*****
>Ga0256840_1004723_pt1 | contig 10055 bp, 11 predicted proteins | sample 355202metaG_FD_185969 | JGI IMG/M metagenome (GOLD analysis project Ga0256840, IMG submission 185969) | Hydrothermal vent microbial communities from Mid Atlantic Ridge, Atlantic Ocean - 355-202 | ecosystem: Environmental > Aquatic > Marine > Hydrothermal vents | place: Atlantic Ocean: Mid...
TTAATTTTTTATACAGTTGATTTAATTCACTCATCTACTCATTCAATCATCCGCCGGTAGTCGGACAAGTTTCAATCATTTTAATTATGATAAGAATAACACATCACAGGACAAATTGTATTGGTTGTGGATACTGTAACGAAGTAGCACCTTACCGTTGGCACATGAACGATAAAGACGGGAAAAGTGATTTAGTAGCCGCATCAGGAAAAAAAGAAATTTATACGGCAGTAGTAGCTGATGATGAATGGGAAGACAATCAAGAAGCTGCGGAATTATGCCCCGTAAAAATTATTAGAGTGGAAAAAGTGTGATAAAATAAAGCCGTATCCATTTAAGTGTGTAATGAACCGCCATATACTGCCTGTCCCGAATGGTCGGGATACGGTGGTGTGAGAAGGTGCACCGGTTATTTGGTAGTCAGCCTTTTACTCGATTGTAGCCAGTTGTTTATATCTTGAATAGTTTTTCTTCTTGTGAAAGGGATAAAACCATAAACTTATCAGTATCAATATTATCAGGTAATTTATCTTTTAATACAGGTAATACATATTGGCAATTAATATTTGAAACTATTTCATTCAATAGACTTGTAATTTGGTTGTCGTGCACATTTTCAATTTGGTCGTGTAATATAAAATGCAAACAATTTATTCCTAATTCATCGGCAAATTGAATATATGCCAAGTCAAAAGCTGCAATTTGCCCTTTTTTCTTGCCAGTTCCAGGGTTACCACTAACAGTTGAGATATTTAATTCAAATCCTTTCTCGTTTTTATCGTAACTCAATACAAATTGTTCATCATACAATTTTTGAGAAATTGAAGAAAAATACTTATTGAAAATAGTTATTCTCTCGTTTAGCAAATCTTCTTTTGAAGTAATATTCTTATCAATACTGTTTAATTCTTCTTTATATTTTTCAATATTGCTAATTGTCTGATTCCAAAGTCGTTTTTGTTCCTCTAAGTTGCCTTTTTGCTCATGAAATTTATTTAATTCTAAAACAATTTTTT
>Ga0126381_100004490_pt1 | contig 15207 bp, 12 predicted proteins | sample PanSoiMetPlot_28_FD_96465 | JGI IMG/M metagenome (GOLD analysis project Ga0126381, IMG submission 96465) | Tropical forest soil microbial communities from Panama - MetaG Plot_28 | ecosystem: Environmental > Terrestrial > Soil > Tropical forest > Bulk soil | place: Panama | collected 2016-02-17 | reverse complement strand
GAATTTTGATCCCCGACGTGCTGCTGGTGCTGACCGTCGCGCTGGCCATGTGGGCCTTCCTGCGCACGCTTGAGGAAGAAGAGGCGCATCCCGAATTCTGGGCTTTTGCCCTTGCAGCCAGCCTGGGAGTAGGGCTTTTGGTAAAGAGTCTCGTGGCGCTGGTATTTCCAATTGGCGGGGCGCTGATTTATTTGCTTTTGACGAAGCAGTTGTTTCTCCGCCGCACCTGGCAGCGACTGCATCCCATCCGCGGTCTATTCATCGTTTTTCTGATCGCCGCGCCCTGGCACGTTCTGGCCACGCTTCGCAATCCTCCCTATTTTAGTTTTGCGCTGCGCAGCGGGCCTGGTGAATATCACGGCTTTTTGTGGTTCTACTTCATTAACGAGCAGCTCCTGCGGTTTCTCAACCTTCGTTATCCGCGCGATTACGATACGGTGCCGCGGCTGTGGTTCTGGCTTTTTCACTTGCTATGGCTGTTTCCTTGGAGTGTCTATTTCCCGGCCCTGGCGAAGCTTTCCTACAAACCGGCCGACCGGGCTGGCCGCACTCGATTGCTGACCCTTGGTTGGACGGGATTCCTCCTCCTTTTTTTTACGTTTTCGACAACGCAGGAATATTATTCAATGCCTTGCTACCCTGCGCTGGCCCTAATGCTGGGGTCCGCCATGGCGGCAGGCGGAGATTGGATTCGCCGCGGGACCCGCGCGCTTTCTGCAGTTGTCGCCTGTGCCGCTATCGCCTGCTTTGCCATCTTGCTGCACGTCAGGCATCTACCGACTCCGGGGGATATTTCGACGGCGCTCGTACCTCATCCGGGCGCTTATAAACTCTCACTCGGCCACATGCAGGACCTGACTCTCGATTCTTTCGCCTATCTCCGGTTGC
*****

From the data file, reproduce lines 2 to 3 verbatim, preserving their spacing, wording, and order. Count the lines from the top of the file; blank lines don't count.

TTAATTTTTTATACAGTTGATTTAATTCACTCATCTACTCATTCAATCATCCGCCGGTAGTCGGACAAGTTTCAATCATTTTAATTATGATAAGAATAACACATCACAGGACAAATTGTATTGGTTGTGGATACTGTAACGAAGTAGCACCTTACCGTTGGCACATGAACGATAAAGACGGGAAAAGTGATTTAGTAGCCGCATCAGGAAAAAAAGAAATTTATACGGCAGTAGTAGCTGATGATGAATGGGAAGACAATCAAGAAGCTGCGGAATTATGCCCCGTAAAAATTATTAGAGTGGAAAAAGTGTGATAAAATAAAGCCGTATCCATTTAAGTGTGTAATGAACCGCCATATACTGCCTGTCCCGAATGGTCGGGATACGGTGGTGTGAGAAGGTGCACCGGTTATTTGGTAGTCAGCCTTTTACTCGATTGTAGCCAGTTGTTTATATCTTGAATAGTTTTTCTTCTTGTGAAAGGGATAAAACCATAAACTTATCAGTATCAATATTATCAGGTAATTTATCTTTTAATACAGGTAATACATATTGGCAATTAATATTTGAAACTATTTCATTCAATAGACTTGTAATTTGGTTGTCGTGCACATTTTCAATTTGGTCGTGTAATATAAAATGCAAACAATTTATTCCTAATTCATCGGCAAATTGAATATATGCCAAGTCAAAAGCTGCAATTTGCCCTTTTTTCTTGCCAGTTCCAGGGTTACCACTAACAGTTGAGATATTTAATTCAAATCCTTTCTCGTTTTTATCGTAACTCAATACAAATTGTTCATCATACAATTTTTGAGAAATTGAAGAAAAATACTTATTGAAAATAGTTATTCTCTCGTTTAGCAAATCTTCTTTTGAAGTAATATTCTTATCAATACTGTTTAATTCTTCTTTATATTTTTCAATATTGCTAATTGTCTGATTCCAAAGTCGTTTTTGTTCCTCTAAGTTGCCTTTTTGCTCATGAAATTTATTTAATTCTAAAACAATTTTTT
>Ga0126381_100004490_pt1 | contig 15207 bp, 12 predicted proteins | sample PanSoiMetPlot_28_FD_96465 | JGI IMG/M metagenome (GOLD analysis project Ga0126381, IMG submission 96465) | Tropical forest soil microbial communities from Panama - MetaG Plot_28 | ecosystem: Environmental > Terrestrial > Soil > Tropical forest > Bulk soil | place: Panama | collected 2016-02-17 | reverse complement strand